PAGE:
They’re Coming for You begins with W. H. Pugmire and Jessica Amanda Salmonson’s Pale Trembling Youth, a punk ghost story that’s moderately better than the two stories preceding it, though it could’ve done with some fleshing out.  Marc Laidlaw’s Muzak for Torso Murders steps it up a couple of notches with a darkly funny tale of a serial killer outdone by dear old mom.  Roberta Lannes’s Goodbye, Dark Love is one of those stories where the twist at the end inspires you to read it again with the new knowledge in mind (like how you search for all the clues with a second viewing of The Sixth Sense) though the subject matter may put some readers off from another reading.  Definitely one of the more disturbing stories, and quite graphic, but all-in-all a solid entry.  Charles L. Grant’s Out There is a quietly metaphorical tale of body horror, while Steve Rasnic Tem gives us one the book’s best offerings in Little Cruelties, in which the narrator notes how the city inflicts its little cruelties on him . . . with a heavy dose of irony.  In George Clayton Johnson’s beautifully written piece The Man with the Hoe, the narrator justifies his brutality against the neighborhood cats by meditating on Charles Markham’s titular poem.  They’re Coming for You is rounded out by Les Daniels’ story of the same name, another piece of black humor in which a man who fears vengeance from the spirits of his murdered wife and her lover gets something far worse instead.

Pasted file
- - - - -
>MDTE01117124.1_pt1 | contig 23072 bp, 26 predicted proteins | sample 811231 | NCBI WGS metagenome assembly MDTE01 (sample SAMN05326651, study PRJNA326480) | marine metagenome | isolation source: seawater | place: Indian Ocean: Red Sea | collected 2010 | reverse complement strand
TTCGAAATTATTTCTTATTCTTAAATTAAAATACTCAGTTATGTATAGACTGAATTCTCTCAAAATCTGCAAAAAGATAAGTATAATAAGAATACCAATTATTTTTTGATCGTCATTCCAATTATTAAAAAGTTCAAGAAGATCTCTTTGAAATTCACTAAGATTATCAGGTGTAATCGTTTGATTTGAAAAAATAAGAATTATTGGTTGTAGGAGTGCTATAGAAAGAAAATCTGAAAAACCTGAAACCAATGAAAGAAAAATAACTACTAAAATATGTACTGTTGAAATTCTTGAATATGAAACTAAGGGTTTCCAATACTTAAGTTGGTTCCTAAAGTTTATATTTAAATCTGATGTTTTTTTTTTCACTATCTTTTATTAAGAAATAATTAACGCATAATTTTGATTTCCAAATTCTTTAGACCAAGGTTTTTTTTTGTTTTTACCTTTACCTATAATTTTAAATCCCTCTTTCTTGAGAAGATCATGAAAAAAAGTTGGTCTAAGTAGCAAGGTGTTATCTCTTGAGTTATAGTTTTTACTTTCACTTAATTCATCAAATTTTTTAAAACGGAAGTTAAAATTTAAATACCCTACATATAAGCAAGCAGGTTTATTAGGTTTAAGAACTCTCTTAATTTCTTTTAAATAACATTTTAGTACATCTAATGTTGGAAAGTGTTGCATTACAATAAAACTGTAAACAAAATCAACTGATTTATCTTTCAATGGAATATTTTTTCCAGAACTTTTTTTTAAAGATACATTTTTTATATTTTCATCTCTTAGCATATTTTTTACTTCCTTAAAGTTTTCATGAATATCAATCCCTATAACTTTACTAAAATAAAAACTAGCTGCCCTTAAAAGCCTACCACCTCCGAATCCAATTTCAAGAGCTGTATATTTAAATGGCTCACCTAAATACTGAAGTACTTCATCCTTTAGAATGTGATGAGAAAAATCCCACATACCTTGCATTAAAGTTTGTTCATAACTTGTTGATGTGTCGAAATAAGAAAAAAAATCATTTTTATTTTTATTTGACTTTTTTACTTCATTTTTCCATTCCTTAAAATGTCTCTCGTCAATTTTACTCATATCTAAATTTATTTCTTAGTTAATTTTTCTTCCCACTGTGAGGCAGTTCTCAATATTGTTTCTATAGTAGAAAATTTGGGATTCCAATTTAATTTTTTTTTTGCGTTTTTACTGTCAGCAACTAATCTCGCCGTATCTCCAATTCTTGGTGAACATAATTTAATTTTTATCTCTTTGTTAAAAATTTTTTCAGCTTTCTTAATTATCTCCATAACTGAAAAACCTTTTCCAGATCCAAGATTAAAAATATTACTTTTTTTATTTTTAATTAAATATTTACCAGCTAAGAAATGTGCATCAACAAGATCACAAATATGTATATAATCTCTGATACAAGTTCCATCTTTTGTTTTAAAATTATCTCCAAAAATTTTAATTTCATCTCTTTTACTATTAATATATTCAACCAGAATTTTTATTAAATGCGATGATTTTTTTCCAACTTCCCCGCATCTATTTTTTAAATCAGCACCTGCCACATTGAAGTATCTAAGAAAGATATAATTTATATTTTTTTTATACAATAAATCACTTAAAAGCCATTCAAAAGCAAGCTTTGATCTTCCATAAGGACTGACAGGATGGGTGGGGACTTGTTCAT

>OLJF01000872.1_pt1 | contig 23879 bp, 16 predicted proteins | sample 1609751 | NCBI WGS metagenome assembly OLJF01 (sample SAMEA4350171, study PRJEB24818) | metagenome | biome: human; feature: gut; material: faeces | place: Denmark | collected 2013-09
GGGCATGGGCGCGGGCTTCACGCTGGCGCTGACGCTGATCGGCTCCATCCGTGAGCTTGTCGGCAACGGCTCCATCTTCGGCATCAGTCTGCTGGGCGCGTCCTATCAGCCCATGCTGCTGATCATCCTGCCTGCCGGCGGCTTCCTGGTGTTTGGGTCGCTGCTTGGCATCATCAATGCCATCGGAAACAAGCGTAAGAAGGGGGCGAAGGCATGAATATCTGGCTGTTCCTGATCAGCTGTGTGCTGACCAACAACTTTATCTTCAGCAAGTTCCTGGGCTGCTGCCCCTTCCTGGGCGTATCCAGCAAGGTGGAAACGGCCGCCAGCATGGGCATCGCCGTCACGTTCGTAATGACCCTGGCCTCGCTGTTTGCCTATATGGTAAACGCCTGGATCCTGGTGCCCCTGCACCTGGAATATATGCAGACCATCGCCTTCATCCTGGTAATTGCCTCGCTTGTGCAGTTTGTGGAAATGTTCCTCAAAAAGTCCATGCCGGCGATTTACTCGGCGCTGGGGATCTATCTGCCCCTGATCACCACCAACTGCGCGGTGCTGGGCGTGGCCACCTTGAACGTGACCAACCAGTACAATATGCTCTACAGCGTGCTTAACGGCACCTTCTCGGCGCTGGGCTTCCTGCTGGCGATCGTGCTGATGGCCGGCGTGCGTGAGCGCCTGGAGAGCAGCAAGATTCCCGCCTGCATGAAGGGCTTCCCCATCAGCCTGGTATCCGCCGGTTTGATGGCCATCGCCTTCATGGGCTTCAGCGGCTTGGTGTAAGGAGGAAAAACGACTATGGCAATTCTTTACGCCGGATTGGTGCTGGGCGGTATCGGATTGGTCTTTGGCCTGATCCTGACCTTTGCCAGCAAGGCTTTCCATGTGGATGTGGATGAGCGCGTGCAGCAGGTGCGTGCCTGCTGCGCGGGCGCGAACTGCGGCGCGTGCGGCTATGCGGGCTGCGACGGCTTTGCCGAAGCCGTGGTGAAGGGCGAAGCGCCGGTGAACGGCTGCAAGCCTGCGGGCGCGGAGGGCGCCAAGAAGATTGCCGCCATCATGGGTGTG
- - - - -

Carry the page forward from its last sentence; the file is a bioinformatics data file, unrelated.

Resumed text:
The opening piece of the third section (Walking the Headlights) is Richard Christian Matheson’s Vampire, and it can be classified as either a poem or a story, though in the end it has little to recommend it beyond that novelty.  At least it’s brief; I’m not sure I could’ve taken more than a couple of pages of it.  Chelsea Quinn Yarbro’s Lapses is also structurally innovative—not to the extent of Matheson’s piece, but it’s far more successful with what it does.  Yarbro explores the terror of memory lapses that grow ever more pronounced, drawing them out to their inevitable conclusion.  William F. Nolan’s The Final Stone is a modern-incarnation-of-Jack-the-Ripper story that starts off with a good dose of humor but quickly veers off into standard territory.

Irrelativity by Nicholas Royle (whose work I’ve never encountered outside of this collection) is the winner here for sheer suspense, as it follows a teen boy who trails after his girlfriend into her creepy old school building one night in the hopes of losing his virginity and encounters something quite disturbing there.  But it’s the next piece, Ramsey Campbell’s The Hands, that wound up being my favorite story in the book.  A man decides to take refuge from the rain in an unassuming city church one day, but things immediately take a turn for the surreal, and it only gets weirder . . . and darker . . . from there.  This is how you handle religious-themed horror,  folks.  Campbell is a true master of the genre, arguably the best living horror author produced by Britain, and that’s saying a lot.  This story is one of his masterpieces.  He makes this stuff look effortless.  I recently picked up a collection of Campbell’s short stories called Dark Companions, which just got bumped to the front of my reading pile thanks to this story.